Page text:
By Alex Duncan, Director of Interiors JPA DesignLondon

One of the recurring themes at hospitality shows and conferences is what the Hotel of the Future will be like. On occasion actual mock-up guest rooms have been fabricated to demonstrate the kinds of environments we can expect to see in years to come.

These events and exercises are always fascinating and thought provoking but do tend to generate as many questions as they give answers. I suspect this is because no one can really predict with certainty what is likely to happen.

Given the increasing numbers of targeted brands, imaginative developers, independents and formula-based rollouts together with the continued attractions and benefits of the major hotel groups, in reality there will be a wide range of Hotels of the Future.

At the luxury end of the market, there seems to be some consensus that hotels will be more restrained and less lavish in style, provide more home from home, authentic tailored experiences and will connect more closely to their locations and respond to environmental concerns while, where appropriate, focussing on speciality F&B outlets that are accessible from the street with all day dining perhaps relegated to a secondary role to take up much less of the valuable space available.

At the same time, the whole welcome experience is increasingly critical in setting the tone for the entire hotel while delivering exceptional wellness experiences will continue to rise as a crucial differentiator.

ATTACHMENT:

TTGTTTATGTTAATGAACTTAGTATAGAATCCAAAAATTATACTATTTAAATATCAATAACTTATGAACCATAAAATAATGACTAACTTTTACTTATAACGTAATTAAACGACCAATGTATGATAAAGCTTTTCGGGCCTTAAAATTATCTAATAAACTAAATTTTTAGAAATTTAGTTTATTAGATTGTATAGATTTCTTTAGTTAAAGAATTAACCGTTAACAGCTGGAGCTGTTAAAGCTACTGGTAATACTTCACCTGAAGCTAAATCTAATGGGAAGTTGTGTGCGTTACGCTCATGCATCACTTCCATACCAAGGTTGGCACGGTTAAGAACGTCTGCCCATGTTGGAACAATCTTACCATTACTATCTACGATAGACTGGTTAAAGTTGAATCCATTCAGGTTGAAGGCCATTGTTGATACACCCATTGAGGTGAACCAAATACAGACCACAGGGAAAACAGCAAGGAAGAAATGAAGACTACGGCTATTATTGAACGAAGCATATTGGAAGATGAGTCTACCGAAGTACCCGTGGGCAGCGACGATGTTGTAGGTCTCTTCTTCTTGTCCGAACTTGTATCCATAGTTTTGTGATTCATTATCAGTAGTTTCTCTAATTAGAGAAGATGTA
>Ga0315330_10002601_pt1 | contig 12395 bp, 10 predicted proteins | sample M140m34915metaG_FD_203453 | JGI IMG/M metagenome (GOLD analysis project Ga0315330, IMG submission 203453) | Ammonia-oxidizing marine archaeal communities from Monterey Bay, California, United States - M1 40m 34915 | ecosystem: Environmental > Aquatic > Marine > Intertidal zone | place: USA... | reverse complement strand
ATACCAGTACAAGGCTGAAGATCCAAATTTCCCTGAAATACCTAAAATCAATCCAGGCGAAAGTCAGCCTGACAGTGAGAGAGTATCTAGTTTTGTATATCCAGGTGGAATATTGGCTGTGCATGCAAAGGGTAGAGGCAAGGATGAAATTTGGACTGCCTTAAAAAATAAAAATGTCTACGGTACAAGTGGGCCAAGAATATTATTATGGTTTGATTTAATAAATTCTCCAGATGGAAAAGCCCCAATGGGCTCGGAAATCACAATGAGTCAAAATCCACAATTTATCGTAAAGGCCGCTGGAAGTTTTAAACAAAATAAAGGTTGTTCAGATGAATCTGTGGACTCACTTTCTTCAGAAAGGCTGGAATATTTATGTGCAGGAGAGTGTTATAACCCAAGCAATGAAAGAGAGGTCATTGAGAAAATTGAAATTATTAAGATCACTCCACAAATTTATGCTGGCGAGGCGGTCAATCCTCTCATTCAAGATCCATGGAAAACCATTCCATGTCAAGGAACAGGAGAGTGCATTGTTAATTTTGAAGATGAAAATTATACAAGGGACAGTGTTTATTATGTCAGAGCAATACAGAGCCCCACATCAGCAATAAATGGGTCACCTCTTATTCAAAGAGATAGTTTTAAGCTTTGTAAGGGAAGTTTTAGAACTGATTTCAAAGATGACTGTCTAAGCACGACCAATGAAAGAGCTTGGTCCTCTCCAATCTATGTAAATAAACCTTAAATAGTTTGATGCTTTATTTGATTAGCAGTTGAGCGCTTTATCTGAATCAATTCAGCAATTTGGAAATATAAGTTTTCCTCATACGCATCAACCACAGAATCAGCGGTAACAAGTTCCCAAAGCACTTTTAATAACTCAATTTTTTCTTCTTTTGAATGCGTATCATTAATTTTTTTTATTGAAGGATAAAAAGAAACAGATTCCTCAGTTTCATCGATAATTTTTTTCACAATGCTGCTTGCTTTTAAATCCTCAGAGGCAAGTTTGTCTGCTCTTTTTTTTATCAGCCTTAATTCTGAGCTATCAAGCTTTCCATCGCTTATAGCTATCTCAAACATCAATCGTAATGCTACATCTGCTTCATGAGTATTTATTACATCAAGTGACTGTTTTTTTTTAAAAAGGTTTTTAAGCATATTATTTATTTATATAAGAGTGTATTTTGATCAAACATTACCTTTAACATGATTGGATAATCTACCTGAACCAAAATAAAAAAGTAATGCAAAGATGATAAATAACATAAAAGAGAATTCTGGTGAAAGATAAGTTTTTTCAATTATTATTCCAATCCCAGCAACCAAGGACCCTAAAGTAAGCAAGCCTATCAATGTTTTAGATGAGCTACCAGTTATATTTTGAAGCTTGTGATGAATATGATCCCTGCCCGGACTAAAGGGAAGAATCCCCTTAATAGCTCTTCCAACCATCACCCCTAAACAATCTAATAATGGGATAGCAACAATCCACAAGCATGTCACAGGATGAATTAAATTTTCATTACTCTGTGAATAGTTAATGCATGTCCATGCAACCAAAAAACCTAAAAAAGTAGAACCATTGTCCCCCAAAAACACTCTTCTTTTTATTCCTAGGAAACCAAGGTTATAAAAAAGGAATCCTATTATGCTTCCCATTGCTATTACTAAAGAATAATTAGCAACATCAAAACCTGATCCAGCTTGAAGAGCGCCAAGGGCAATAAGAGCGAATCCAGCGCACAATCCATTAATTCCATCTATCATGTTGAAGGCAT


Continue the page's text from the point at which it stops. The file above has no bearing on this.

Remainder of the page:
Some of our most recent briefs for high-end city centre hotels have been very much focussed on these characteristics and I can imagine this approach is likely to continue in certain cases given that the economic uncertainties, environmental issues, changing values and social mobility that have helped create this trend could remain with us for some time.

Interestingly many of the resorts in APAC that we have designed over the years could also fit this description because the small-scale accommodation structures are necessarily modest in scale and complexity, environmental issues are critical and the vernacular architectures, which always inform our work in these cases, tend to be beautifully pure, crafted and authentic.

But at the same time we are still engaged on projects within landmark buildings that have existing lavish interiors, which we must acknowledge and sensitively enhance. There is also increasing demand for unique experiences that guests can share through various media. Creating spaces that catch the imagination in this way to some extent defies the move towards more simple and modest environments.

"At the lower cost end of the market there is of course the rise in no-nonsense, space-efficient and systemised experiences that almost tear up the rule books"

At the lower cost end of the market there is of course the rise in no-nonsense, space-efficient and systemised experiences that almost tear up the rule books by ignoring for example the need for windows, human interaction or any F&B offer other than by vending machines.

Some of these operations can and do benefit from modularised, pre-fabricated construction and fit-out techniques, which are often used as examples of the future. To some extent this is true but it cannot be viewed as a panacea that is suitable for all hotel types.

As has been well documented it is the mid-level hotel that seems to have a relatively unclear future. Should it push towards a more luxurious version of budget hotels and rely on superior F&B offers and amenities or should it pare everything back and rely on superior room size and levels of service to justify the higher rates? This potential lack of identity in an increasingly identity driven world could result in failures in this band.